Solution-Blown Core-Shell Self-Healing Nano- and Microfibers

Min Wook Lee, Sam S. Yoon, Alexander L. Yarin

Research output: Contribution to journalArticlepeer-review

81 Citations (Scopus)


Self-healing microfibers with core-shell geometry were studied. A commercial binary epoxy was encased in solution-blown polymer nano-/microfibers in the 0.2-2.6 μm diameter range. The core-shell microfibers were formed by coaxial nozzles, which encapsulated the epoxy resin and its hardener in separate cores. Solution blowing, the fiber-forming process used in this work, was at least 30 times faster than the electrospinning method used previously and has already been scaled up to the industrial level. These core-shell microfibers show self-healing capability, in which epoxy and hardener are released from the cores of damaged fibers, resulting in polymerization. The epoxy used had a higher strength and shorter solidification time than poly(dimethylsiloxane) (PDMS) used previously. Also, the larger fiber diameters in the present study facilitated faster release of the epoxy resin and its hardener from the fiber cores, shortening the solidification time in comparison to the previous studies. Blister tests were conducted, which measured the adhesion energy of microfiber mats to substrates and the cohesion energy between layers of microfiber mats before and after fatigue damage followed by self-healing.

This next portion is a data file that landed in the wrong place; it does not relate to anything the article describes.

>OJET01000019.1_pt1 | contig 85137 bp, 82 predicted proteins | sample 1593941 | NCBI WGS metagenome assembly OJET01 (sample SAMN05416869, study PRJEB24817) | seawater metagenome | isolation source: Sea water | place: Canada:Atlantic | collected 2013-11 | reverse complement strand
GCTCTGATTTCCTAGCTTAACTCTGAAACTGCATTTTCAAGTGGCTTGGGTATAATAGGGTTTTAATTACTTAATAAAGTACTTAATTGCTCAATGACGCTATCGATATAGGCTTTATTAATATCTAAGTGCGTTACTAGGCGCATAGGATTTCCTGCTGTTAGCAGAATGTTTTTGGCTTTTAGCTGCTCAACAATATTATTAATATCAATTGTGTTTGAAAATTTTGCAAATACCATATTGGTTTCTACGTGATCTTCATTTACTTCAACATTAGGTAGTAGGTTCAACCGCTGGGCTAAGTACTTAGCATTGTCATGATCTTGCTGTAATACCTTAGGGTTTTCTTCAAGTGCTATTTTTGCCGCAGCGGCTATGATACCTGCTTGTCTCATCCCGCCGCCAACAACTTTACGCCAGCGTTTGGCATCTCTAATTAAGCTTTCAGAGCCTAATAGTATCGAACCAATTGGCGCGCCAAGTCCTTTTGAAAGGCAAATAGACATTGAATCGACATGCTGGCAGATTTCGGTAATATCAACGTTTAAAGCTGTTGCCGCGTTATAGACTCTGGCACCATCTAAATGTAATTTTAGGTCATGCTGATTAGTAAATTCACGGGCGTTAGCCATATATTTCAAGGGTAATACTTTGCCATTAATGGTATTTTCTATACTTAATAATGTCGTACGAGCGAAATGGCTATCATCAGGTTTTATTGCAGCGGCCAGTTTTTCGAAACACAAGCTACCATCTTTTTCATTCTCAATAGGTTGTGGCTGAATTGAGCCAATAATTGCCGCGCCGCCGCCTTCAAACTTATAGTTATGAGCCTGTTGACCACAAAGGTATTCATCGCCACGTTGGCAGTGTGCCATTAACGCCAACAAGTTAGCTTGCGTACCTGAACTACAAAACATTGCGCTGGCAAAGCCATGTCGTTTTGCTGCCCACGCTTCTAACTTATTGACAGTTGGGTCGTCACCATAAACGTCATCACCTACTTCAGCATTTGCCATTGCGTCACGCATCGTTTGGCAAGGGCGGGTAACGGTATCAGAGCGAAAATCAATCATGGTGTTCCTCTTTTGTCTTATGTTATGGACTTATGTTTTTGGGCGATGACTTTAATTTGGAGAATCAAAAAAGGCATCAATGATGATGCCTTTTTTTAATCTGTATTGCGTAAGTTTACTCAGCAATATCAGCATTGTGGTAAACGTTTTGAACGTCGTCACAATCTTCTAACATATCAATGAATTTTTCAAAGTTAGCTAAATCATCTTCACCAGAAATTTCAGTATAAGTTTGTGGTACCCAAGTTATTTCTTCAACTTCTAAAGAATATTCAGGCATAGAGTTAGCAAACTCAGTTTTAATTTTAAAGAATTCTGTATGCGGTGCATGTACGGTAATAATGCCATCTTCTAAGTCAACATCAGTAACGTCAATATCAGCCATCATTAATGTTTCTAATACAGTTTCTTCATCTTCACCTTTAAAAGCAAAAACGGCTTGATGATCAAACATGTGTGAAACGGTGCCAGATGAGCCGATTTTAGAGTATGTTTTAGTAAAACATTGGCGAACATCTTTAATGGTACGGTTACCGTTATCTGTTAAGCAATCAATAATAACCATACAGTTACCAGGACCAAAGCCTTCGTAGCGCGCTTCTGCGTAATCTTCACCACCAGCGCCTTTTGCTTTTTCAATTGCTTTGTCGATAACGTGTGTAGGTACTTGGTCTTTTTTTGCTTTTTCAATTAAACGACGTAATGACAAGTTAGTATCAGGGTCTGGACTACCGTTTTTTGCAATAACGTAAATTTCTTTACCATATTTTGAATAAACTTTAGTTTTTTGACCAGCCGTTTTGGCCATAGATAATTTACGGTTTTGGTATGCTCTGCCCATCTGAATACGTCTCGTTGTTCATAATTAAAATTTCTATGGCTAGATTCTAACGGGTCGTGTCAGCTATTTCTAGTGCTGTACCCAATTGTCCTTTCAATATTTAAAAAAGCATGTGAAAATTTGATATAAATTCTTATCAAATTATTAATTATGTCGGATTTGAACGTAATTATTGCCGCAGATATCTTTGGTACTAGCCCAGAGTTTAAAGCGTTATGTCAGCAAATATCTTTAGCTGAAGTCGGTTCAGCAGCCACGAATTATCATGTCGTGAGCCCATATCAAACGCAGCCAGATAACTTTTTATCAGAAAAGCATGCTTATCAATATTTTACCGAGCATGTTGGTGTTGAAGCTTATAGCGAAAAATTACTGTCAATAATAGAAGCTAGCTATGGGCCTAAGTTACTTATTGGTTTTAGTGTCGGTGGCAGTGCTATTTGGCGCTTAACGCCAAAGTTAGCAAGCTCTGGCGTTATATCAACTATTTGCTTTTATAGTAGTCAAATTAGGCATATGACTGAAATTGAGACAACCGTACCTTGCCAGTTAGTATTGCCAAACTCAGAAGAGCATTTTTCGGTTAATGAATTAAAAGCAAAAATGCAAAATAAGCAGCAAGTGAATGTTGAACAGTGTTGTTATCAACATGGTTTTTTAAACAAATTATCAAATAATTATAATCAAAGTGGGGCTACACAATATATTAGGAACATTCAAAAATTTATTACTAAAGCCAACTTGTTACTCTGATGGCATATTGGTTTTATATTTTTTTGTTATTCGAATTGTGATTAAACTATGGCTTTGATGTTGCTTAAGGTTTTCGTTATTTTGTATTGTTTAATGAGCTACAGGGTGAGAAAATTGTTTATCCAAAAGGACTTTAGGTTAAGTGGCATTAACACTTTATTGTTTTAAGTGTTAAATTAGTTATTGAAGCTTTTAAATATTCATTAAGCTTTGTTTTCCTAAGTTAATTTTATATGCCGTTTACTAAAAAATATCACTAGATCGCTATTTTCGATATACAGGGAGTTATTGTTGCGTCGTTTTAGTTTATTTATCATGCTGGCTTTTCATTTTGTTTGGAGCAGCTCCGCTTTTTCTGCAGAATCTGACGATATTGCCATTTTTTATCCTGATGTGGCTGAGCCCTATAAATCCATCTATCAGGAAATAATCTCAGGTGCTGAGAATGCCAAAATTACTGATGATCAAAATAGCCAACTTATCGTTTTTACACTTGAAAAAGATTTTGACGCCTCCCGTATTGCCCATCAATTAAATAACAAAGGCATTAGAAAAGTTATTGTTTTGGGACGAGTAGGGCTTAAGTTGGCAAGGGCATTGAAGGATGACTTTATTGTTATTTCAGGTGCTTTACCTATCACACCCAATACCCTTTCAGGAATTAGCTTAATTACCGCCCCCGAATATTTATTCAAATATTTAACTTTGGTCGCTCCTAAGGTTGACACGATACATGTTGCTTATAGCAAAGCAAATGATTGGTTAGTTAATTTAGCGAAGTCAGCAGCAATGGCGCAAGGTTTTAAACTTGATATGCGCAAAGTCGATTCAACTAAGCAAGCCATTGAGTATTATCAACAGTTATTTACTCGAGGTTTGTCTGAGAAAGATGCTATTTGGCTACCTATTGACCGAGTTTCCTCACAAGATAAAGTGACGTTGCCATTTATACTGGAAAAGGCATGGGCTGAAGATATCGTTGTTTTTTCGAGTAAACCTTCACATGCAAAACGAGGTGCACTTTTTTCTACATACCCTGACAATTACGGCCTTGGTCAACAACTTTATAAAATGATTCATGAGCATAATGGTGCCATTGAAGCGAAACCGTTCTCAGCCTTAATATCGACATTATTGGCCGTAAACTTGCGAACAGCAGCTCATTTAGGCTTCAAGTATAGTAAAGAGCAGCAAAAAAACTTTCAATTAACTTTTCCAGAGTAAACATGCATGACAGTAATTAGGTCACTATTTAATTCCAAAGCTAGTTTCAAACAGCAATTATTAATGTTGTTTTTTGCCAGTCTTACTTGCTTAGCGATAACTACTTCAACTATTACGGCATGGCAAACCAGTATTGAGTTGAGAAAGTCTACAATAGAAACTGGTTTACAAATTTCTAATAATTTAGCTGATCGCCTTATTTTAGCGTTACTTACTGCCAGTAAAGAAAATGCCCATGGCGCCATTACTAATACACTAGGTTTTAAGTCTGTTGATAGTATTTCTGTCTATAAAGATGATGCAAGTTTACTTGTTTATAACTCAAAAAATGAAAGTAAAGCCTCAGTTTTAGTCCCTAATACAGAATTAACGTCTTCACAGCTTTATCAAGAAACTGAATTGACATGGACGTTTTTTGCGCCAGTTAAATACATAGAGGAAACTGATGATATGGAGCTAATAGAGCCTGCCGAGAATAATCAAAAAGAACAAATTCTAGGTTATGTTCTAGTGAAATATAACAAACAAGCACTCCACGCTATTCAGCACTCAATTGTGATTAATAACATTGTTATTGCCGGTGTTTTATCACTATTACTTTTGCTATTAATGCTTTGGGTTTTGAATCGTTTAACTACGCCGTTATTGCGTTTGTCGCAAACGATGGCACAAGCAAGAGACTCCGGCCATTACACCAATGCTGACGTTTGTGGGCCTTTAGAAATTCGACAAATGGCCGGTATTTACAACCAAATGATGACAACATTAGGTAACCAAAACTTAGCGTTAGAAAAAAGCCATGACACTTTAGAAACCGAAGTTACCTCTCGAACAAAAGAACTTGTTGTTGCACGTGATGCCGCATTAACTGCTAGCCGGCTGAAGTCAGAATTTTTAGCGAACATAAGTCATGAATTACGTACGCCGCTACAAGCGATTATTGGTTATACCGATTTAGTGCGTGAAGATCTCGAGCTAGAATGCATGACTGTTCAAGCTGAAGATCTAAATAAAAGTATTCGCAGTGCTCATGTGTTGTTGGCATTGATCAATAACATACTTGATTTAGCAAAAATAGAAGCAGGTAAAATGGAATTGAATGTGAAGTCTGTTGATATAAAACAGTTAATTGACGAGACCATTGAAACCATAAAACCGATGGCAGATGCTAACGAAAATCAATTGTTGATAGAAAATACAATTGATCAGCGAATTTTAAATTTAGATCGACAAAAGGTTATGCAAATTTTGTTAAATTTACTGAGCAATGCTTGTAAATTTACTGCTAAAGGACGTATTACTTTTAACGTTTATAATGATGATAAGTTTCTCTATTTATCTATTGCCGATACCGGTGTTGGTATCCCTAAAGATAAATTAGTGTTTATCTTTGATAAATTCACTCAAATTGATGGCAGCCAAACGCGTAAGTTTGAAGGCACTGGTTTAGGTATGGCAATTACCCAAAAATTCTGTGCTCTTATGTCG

Original languageEnglish
Pages (from-to)4955-4962
Number of pages8
JournalACS Applied Materials and Interfaces
Issue number7
Publication statusPublished - 2016 Feb 24


  • adhesion
  • core-shell fibers
  • nano-/microfibers
  • self-healing
  • solution blowing

ASJC Scopus subject areas

  • Materials Science(all)


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